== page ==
BRIVE, FRANCE – Ladies and Gentlemen, forget the Springboks bore game, don’t worry about the loss of New Zealand players overseas, don’t even panic about the growing pains of USA Rugby, if you read no other article this week (or indeed this year), I implore you to make sure it is this one. A recent article publishedd on a renown rugby site reports that Brive (Top 14, average side) have just received permission from educational authorities to start an academy… in Fiji. That’s right Brive et Fiji.
Brive Rugby Director Nicolas Godignon intends for the academy to offer specialised training and French language classes, and ultimately prepare young players to secure professional contracts in France (yes, you read that correctly).
There are very much two sides to this story. The first is the actual and almost guaranteed personal benefits to the 25 young Fijian players selected. They will have guaranteed high-class training and coaching from personally selected professional rugby coaches, channelling their God-given and very Fijian skills into a professional atmosphere from a young age. They will live every young Fijian boy’s dream, of being in a professional environment with a huge chance at making it in the sport they idolize, following in the footsteps of great Fijian players such as Bobo, Caucaunibuca, Little, Qera,
Serevi and Ryder. For that façade of innocence we salute you Brive, your medal is in the post. They will potentially earn vast amounts of money, a lot of which will go towards supporting their family back home, a very good thing indeed, and something that nobody would begrudge them. However it is more the motives of Brive that worry me as opposed to the kind-heartedness and family orientated nature of the 25 players selected.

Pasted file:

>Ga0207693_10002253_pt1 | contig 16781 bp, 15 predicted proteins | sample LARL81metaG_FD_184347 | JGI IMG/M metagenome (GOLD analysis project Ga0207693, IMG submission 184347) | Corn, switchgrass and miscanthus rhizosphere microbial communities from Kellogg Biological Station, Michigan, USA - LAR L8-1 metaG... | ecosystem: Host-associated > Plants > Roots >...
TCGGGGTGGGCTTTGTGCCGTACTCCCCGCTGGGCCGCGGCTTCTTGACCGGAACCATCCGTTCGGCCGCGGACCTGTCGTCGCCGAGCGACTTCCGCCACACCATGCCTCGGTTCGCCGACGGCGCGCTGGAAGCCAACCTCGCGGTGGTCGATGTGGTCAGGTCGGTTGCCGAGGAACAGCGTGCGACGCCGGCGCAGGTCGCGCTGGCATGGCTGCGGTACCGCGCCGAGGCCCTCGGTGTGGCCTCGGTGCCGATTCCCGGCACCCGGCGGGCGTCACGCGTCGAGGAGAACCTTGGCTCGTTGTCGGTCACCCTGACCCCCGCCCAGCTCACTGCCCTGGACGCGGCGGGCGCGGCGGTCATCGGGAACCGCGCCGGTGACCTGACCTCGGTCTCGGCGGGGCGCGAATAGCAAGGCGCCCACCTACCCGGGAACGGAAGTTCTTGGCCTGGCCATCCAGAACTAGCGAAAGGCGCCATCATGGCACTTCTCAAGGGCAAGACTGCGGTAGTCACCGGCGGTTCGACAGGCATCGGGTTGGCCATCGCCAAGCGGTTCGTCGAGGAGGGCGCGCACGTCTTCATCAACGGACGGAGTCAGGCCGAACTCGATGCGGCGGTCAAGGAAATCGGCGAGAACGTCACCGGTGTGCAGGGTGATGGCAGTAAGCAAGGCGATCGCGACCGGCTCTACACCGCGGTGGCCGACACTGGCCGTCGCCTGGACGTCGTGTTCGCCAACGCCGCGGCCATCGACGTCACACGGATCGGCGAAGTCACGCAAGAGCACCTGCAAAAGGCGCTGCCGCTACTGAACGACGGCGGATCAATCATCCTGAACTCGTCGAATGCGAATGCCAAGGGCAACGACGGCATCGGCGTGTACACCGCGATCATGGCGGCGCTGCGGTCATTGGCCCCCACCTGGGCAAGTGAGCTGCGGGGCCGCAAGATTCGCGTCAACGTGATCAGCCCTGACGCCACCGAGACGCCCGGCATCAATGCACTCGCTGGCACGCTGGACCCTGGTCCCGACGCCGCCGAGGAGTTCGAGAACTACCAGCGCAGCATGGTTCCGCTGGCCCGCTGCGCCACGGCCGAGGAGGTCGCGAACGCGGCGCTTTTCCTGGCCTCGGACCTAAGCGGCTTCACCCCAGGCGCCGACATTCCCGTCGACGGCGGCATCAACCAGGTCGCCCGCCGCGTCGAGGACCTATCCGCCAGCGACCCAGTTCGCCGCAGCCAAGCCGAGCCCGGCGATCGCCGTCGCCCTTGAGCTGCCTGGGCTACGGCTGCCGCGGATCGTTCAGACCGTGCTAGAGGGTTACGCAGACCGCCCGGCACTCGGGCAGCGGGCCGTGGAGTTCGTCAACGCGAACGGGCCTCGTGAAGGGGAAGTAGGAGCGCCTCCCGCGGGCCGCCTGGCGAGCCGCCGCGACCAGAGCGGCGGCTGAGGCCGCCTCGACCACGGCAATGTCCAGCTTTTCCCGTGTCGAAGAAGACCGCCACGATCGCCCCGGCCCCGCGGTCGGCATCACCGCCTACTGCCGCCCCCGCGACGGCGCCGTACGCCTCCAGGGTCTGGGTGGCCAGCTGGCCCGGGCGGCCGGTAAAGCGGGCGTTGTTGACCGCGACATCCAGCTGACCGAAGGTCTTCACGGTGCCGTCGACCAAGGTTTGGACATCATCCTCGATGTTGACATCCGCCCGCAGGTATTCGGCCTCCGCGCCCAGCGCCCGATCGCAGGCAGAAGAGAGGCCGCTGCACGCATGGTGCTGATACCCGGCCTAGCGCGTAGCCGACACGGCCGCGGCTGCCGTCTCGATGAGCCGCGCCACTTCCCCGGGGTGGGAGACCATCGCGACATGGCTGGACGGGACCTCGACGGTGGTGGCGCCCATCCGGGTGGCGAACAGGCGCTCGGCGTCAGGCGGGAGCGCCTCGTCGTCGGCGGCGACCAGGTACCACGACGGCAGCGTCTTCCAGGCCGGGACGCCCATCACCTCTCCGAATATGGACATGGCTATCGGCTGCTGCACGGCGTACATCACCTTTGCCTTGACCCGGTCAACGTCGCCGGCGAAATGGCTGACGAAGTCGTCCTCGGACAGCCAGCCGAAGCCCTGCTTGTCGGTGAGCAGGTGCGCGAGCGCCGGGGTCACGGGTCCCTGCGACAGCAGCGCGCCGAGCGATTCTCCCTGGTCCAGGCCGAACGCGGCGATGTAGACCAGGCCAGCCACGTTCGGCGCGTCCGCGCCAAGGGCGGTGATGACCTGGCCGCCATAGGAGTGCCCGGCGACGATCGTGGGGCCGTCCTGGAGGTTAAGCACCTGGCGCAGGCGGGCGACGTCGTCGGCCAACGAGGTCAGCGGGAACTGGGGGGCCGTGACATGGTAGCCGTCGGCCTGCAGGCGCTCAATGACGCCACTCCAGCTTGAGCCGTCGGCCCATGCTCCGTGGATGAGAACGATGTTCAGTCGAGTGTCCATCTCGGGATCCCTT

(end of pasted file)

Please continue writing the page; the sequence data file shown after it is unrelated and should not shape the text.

It is the sinister undercurrents of this alleged ‘feel good story’ that truly scare me. Christophe Tolofua and Jocelino Suta, two names that highlight just how bad things are about to get for Fijian rugby.Tolofua debuted for France in 2012 against Argentina. Suta, debuted against the Wallabies in the same year. Suta grew up and spent most of his life in Vanuatu and New Caledonia (in the Soth Pacific, next to Fiji!). Tolofua is originally from Wallis and Futuna (in the South Pacific, next to Tonga!). So just to clarify, France have a history of taking Pacific Island players and turning them into thei own Bleu-clad wrecking balls, fit and ready to serve for La Republique, NOT for their home or related home nations.
With this academy in place, Brive will have a conveyor belt of Fijian talent from which they can pick and choose the players they want toplay for them. Once they have played for Brive they are one step away from playing for France if they show the potential. Once they have been offered French Euros, who is to blame them wishing to switch and play for their adopted nation that ultimately bought their services as opposed to their home nation. Money can obscure many things, even heritage. And are they to blame really? No, given the opportunity to provide for their families, a famous trait in Pacific Island rugby players, not
one of these players will turn down an offer to play in France.There is no doubt that the Fijian rugby union are not able to provide the money to maintain their players at a club level in Fiji, but surely the IRB are willing to step in and insure that the Fijian players are at least subsidized if they wish to play for their home nation? Perhaps a set player payment scheme for all international teams?